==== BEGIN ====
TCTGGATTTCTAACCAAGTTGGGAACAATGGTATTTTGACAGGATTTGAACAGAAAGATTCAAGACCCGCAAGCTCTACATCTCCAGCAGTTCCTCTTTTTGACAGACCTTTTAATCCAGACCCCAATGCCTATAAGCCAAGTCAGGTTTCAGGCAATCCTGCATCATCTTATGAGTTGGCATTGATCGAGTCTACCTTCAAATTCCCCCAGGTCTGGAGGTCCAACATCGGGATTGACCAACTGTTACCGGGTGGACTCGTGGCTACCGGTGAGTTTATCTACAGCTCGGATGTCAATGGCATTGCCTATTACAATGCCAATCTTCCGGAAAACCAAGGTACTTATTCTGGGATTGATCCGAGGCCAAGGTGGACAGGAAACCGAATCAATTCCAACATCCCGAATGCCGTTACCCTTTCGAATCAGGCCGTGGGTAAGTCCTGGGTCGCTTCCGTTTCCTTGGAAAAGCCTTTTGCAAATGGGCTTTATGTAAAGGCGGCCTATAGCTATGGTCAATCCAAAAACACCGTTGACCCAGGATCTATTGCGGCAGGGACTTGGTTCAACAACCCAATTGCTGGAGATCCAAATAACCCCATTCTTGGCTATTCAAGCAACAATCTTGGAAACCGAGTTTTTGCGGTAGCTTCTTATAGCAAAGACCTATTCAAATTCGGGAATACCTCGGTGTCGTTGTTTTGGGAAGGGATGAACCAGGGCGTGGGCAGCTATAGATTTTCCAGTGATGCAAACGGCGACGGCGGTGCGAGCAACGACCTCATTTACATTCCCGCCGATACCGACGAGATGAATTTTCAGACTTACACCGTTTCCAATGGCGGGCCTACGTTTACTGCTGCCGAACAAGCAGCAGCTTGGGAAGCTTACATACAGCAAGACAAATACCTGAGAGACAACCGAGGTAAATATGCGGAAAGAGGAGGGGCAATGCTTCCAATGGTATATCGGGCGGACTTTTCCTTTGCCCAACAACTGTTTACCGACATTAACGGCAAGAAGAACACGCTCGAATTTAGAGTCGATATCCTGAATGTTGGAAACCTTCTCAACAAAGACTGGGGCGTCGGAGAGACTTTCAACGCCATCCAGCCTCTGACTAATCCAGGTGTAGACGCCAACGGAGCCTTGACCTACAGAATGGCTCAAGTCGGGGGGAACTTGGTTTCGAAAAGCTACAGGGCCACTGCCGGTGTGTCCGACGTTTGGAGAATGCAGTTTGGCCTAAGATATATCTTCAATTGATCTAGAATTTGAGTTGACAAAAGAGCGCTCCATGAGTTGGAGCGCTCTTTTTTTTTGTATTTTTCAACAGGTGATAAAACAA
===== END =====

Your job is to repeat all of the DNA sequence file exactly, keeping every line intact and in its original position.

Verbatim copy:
TCTGGATTTCTAACCAAGTTGGGAACAATGGTATTTTGACAGGATTTGAACAGAAAGATTCAAGACCCGCAAGCTCTACATCTCCAGCAGTTCCTCTTTTTGACAGACCTTTTAATCCAGACCCCAATGCCTATAAGCCAAGTCAGGTTTCAGGCAATCCTGCATCATCTTATGAGTTGGCATTGATCGAGTCTACCTTCAAATTCCCCCAGGTCTGGAGGTCCAACATCGGGATTGACCAACTGTTACCGGGTGGACTCGTGGCTACCGGTGAGTTTATCTACAGCTCGGATGTCAATGGCATTGCCTATTACAATGCCAATCTTCCGGAAAACCAAGGTACTTATTCTGGGATTGATCCGAGGCCAAGGTGGACAGGAAACCGAATCAATTCCAACATCCCGAATGCCGTTACCCTTTCGAATCAGGCCGTGGGTAAGTCCTGGGTCGCTTCCGTTTCCTTGGAAAAGCCTTTTGCAAATGGGCTTTATGTAAAGGCGGCCTATAGCTATGGTCAATCCAAAAACACCGTTGACCCAGGATCTATTGCGGCAGGGACTTGGTTCAACAACCCAATTGCTGGAGATCCAAATAACCCCATTCTTGGCTATTCAAGCAACAATCTTGGAAACCGAGTTTTTGCGGTAGCTTCTTATAGCAAAGACCTATTCAAATTCGGGAATACCTCGGTGTCGTTGTTTTGGGAAGGGATGAACCAGGGCGTGGGCAGCTATAGATTTTCCAGTGATGCAAACGGCGACGGCGGTGCGAGCAACGACCTCATTTACATTCCCGCCGATACCGACGAGATGAATTTTCAGACTTACACCGTTTCCAATGGCGGGCCTACGTTTACTGCTGCCGAACAAGCAGCAGCTTGGGAAGCTTACATACAGCAAGACAAATACCTGAGAGACAACCGAGGTAAATATGCGGAAAGAGGAGGGGCAATGCTTCCAATGGTATATCGGGCGGACTTTTCCTTTGCCCAACAACTGTTTACCGACATTAACGGCAAGAAGAACACGCTCGAATTTAGAGTCGATATCCTGAATGTTGGAAACCTTCTCAACAAAGACTGGGGCGTCGGAGAGACTTTCAACGCCATCCAGCCTCTGACTAATCCAGGTGTAGACGCCAACGGAGCCTTGACCTACAGAATGGCTCAAGTCGGGGGGAACTTGGTTTCGAAAAGCTACAGGGCCACTGCCGGTGTGTCCGACGTTTGGAGAATGCAGTTTGGCCTAAGATATATCTTCAATTGATCTAGAATTTGAGTTGACAAAAGAGCGCTCCATGAGTTGGAGCGCTCTTTTTTTTTGTATTTTTCAACAGGTGATAAAACAA